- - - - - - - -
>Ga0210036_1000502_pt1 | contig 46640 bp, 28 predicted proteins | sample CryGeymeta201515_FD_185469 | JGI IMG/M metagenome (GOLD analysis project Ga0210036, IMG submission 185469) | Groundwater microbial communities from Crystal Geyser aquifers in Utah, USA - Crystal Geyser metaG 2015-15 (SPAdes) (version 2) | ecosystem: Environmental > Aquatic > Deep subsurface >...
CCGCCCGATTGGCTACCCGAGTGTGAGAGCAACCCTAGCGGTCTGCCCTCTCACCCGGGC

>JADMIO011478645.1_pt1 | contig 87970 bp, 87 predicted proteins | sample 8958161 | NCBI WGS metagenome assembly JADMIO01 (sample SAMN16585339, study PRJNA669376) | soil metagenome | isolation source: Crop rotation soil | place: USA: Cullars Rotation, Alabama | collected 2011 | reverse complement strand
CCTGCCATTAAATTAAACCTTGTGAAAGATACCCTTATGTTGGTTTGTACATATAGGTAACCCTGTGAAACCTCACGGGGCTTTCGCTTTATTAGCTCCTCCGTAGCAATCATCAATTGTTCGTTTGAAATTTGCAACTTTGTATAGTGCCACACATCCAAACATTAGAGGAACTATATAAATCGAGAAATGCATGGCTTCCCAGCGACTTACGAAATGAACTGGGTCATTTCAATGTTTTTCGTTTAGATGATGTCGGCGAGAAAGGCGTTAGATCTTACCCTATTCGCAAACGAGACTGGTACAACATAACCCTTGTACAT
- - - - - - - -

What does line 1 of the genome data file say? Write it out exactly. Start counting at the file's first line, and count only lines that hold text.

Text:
>Ga0210036_1000502_pt1 | contig 46640 bp, 28 predicted proteins | sample CryGeymeta201515_FD_185469 | JGI IMG/M metagenome (GOLD analysis project Ga0210036, IMG submission 185469) | Groundwater microbial communities from Crystal Geyser aquifers in Utah, USA - Crystal Geyser metaG 2015-15 (SPAdes) (version 2) | ecosystem: Environmental > Aquatic > Deep subsurface >...